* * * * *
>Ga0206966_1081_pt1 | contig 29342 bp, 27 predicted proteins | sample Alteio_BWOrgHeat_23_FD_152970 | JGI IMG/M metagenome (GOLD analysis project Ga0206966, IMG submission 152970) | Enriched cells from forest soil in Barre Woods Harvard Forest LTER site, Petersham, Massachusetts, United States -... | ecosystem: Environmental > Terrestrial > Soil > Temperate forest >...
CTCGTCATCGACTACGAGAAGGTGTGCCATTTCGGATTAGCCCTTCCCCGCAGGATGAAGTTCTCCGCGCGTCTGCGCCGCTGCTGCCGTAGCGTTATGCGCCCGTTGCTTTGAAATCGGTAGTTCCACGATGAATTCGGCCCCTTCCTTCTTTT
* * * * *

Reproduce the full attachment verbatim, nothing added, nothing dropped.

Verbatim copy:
>Ga0206966_1081_pt1 | contig 29342 bp, 27 predicted proteins | sample Alteio_BWOrgHeat_23_FD_152970 | JGI IMG/M metagenome (GOLD analysis project Ga0206966, IMG submission 152970) | Enriched cells from forest soil in Barre Woods Harvard Forest LTER site, Petersham, Massachusetts, United States -... | ecosystem: Environmental > Terrestrial > Soil > Temperate forest >...
CTCGTCATCGACTACGAGAAGGTGTGCCATTTCGGATTAGCCCTTCCCCGCAGGATGAAGTTCTCCGCGCGTCTGCGCCGCTGCTGCCGTAGCGTTATGCGCCCGTTGCTTTGAAATCGGTAGTTCCACGATGAATTCGGCCCCTTCCTTCTTTT